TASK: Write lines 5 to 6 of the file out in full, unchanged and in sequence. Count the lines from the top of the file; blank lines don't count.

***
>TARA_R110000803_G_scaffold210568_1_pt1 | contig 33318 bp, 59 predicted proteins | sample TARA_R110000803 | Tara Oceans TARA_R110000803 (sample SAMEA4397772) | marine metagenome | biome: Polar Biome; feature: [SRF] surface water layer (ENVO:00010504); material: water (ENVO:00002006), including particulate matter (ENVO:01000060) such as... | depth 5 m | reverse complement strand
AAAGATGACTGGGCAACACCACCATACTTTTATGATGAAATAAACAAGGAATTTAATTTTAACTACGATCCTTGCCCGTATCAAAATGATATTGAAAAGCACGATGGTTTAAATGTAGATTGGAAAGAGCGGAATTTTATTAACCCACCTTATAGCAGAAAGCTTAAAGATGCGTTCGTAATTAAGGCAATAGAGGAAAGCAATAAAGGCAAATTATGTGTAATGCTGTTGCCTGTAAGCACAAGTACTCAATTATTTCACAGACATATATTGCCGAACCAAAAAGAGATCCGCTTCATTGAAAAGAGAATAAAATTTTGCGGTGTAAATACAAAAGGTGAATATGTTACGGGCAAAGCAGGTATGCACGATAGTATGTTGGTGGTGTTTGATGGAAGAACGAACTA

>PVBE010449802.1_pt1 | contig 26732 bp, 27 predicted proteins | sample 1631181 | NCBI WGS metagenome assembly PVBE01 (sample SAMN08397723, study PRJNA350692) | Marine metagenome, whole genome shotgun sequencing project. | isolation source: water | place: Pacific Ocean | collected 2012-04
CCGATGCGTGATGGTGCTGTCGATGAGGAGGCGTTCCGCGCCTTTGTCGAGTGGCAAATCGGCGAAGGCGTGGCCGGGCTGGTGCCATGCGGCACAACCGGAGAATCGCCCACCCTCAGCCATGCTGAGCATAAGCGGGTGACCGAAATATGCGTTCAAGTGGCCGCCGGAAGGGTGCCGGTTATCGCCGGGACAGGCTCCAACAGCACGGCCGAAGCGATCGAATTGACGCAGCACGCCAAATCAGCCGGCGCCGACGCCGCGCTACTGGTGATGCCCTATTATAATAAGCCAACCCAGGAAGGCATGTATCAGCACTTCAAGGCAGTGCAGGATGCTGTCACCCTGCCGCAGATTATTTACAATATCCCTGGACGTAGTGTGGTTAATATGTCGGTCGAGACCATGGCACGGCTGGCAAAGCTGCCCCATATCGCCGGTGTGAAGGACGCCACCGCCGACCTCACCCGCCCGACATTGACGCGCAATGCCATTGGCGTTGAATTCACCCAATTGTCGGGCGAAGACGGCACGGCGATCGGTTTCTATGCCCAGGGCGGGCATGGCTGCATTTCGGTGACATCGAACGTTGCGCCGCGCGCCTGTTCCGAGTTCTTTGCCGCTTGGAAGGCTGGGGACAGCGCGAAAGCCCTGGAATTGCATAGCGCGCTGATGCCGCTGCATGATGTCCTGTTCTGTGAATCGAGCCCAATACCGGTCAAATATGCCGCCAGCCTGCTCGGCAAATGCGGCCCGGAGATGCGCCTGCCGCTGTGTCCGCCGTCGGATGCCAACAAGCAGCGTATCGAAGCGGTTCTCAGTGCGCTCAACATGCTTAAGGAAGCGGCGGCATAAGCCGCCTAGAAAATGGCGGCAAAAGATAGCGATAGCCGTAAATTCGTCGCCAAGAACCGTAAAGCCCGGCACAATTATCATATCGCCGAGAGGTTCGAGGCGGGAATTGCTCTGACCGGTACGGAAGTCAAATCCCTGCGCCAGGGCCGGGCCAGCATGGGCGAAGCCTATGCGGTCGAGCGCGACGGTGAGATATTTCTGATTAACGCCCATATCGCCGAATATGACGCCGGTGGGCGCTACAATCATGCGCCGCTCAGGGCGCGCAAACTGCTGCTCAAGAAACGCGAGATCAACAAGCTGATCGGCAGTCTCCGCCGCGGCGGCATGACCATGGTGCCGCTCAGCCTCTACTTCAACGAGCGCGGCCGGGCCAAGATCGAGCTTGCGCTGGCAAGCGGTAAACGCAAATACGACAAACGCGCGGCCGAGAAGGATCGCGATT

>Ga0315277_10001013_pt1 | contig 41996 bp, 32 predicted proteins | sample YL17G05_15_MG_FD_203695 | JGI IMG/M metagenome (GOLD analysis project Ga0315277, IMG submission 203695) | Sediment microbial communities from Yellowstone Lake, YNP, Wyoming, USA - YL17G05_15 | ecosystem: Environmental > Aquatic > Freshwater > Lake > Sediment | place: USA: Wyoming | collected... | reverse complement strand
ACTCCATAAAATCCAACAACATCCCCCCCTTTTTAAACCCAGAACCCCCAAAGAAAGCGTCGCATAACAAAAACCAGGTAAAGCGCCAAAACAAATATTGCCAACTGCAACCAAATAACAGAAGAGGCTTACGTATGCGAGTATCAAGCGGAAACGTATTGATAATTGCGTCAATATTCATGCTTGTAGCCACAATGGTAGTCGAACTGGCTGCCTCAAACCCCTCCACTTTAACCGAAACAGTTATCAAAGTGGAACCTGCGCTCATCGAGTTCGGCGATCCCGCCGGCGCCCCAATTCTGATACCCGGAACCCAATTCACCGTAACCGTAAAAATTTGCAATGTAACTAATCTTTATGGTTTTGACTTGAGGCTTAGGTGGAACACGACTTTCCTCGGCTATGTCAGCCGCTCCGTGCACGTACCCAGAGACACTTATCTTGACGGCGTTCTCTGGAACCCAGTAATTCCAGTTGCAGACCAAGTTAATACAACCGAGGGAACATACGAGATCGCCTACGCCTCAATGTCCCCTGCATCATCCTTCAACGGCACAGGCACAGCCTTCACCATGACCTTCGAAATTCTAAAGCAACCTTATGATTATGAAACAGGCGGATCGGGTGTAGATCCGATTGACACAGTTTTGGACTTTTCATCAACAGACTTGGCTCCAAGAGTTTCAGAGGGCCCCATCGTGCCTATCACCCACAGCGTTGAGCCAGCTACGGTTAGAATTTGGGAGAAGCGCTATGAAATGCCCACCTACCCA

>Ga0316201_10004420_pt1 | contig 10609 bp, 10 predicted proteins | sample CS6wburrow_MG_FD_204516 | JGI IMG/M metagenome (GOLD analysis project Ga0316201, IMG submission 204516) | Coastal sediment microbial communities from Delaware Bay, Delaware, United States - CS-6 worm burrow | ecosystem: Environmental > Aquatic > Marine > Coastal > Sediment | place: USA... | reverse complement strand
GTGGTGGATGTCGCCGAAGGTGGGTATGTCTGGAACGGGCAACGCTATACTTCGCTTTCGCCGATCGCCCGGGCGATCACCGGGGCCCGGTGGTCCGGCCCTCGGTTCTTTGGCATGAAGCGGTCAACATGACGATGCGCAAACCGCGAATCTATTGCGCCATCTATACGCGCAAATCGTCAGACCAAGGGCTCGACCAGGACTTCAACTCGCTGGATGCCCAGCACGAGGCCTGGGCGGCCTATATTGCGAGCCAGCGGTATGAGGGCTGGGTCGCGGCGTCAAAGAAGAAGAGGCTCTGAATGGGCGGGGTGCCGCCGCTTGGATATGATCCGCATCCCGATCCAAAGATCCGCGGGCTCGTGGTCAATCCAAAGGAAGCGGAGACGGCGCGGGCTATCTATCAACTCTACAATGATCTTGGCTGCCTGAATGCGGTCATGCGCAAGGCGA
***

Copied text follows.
>Ga0315277_10001013_pt1 | contig 41996 bp, 32 predicted proteins | sample YL17G05_15_MG_FD_203695 | JGI IMG/M metagenome (GOLD analysis project Ga0315277, IMG submission 203695) | Sediment microbial communities from Yellowstone Lake, YNP, Wyoming, USA - YL17G05_15 | ecosystem: Environmental > Aquatic > Freshwater > Lake > Sediment | place: USA: Wyoming | collected... | reverse complement strand
ACTCCATAAAATCCAACAACATCCCCCCCTTTTTAAACCCAGAACCCCCAAAGAAAGCGTCGCATAACAAAAACCAGGTAAAGCGCCAAAACAAATATTGCCAACTGCAACCAAATAACAGAAGAGGCTTACGTATGCGAGTATCAAGCGGAAACGTATTGATAATTGCGTCAATATTCATGCTTGTAGCCACAATGGTAGTCGAACTGGCTGCCTCAAACCCCTCCACTTTAACCGAAACAGTTATCAAAGTGGAACCTGCGCTCATCGAGTTCGGCGATCCCGCCGGCGCCCCAATTCTGATACCCGGAACCCAATTCACCGTAACCGTAAAAATTTGCAATGTAACTAATCTTTATGGTTTTGACTTGAGGCTTAGGTGGAACACGACTTTCCTCGGCTATGTCAGCCGCTCCGTGCACGTACCCAGAGACACTTATCTTGACGGCGTTCTCTGGAACCCAGTAATTCCAGTTGCAGACCAAGTTAATACAACCGAGGGAACATACGAGATCGCCTACGCCTCAATGTCCCCTGCATCATCCTTCAACGGCACAGGCACAGCCTTCACCATGACCTTCGAAATTCTAAAGCAACCTTATGATTATGAAACAGGCGGATCGGGTGTAGATCCGATTGACACAGTTTTGGACTTTTCATCAACAGACTTGGCTCCAAGAGTTTCAGAGGGCCCCATCGTGCCTATCACCCACAGCGTTGAGCCAGCTACGGTTAGAATTTGGGAGAAGCGCTATGAAATGCCCACCTACCCA